HSX has been around since 1996 but I know when I was working in retail gardening (from 2001-2008) it was only beginning to be recognized as an issue so that tells you how long it took to catch on, even in the trade.

Thee is no cure for HSX. Infected plants need to be removed–carefully–from your garden and destroyed. Do not compost them! And now, after re-acquainting myself with these photos for this post, I need to go out to take a hard look at a couple of my own hostas!

 

 

 

 

A Little Certainty Please

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You may remember this photo from a few weeks ago.  It was in the post about the composed flowers. At the time,  I was using the photo to illustrate various types of composite flowers, like the cone flowers shown.

Today, I am going to use those 2 same cone flowers to talk about epic failures in plant breeding, and why it is important for plants to be around awhile before you put them in your garden if you are attempting any type of longevity.

I suspect anyone who has planted any of the yellow cone flowers over the years knows exactly where I am going with this.

Needless to say,  I  didn’t plant either of these two cone flowers. I would never plant a white one–I don’t like them.

I might once have planted a purple one, but not in this garden. In this garden, I only planted yellow and harvest type colors. And you see what remains: purple and white.

I can tell you exactly what has happened.  The same breeder that is dumping out all the strains of heuchera that are dying on you left and right is also dumping out poor seed quality cone flowers that revert to their parentage.

That breeder shall remain nameless.  The plant world thinks he’s a big deal. I am not fooled.

Bonsai As I Have Never Seen It

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A few decades ago, I used to practice (and I do mean practice in the most rudimentary sense of the word) the art of bonsai. I had several–mostly tropicals, but a few evergreen types like satsuki azaleas and even a few nursery specimens that I had turned into bonsai myself. I was fairly proud of those.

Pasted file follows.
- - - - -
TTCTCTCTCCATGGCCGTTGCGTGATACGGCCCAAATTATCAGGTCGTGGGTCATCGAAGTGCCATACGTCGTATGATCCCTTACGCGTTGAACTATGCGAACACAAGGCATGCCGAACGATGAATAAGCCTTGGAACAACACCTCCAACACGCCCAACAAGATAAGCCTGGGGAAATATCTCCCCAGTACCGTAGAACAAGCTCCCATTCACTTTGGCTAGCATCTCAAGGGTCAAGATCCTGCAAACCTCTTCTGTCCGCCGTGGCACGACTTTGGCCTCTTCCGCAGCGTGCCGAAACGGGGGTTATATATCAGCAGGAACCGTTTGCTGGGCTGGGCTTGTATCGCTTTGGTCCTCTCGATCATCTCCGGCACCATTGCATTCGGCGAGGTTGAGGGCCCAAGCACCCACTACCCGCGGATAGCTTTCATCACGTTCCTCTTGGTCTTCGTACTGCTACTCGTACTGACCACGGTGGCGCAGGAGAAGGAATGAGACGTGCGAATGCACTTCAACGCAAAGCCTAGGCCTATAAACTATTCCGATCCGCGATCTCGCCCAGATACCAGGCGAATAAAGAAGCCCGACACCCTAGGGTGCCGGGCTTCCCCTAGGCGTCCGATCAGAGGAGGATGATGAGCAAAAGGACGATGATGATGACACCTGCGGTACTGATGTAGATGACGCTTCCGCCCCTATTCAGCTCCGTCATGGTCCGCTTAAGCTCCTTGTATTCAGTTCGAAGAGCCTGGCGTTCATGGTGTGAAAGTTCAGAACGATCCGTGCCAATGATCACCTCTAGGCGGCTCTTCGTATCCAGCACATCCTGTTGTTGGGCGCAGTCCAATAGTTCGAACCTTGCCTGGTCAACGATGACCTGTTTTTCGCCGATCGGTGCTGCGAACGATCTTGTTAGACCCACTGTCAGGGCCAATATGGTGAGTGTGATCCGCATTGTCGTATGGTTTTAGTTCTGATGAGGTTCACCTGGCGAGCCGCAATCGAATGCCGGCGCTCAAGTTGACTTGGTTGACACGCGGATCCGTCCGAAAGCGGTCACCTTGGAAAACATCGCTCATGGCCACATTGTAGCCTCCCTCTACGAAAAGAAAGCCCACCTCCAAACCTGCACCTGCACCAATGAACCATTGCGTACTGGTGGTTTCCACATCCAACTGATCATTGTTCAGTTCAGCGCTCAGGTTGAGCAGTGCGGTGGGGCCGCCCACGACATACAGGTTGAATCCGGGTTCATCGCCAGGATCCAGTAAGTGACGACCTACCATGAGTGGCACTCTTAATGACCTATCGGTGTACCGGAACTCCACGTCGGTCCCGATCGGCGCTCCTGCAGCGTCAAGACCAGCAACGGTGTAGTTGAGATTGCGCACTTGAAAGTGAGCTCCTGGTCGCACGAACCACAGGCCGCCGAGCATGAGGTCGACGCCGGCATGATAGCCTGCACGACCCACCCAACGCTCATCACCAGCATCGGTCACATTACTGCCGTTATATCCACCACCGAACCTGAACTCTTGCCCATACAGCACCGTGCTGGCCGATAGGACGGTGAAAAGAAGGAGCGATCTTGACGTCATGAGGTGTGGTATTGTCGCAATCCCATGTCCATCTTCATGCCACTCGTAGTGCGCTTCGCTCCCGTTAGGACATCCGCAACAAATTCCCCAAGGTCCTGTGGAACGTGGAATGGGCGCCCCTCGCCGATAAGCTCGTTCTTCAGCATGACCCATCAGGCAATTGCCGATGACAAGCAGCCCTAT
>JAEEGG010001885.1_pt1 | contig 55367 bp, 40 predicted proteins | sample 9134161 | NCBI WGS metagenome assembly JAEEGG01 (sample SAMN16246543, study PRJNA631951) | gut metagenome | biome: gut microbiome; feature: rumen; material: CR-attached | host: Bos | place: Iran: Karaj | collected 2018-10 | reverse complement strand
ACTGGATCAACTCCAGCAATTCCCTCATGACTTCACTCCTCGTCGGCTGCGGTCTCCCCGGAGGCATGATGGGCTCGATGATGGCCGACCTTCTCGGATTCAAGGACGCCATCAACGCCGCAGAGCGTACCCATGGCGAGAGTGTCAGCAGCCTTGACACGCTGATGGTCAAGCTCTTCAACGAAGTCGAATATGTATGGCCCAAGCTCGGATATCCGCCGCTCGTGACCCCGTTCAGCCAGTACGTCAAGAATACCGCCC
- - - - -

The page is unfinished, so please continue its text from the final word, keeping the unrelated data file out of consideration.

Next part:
(And no, that is not one of my bonsai. All of the images in this post are from the bonsai show at Elizabeth Park in Hartford July 8-9 of this year.)

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What happened? One exceptionally bad house sitter. I came home and found–despite extremely careful watering instructions, and plants grouped together by watering needs–over 33 of my plants dead. Returning from a lovely vacation is difficult enough. Returning to a massive plant die-off is devastating.

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So that was the point at which I decided that either my bonsai hobby had to go or I had to stop traveling. So I no longer practice bonsai with the exception of a couple of ridiculously hardy plants which I am not particularly attached to.

The photos I am including in this post are photos of perennials–an alpine strawberry,  a true geranium (pelargonium species) and three hosta, all of which are done in bonsai style called mame.  It’s bonsai in smaller pots, or miniature bonsai.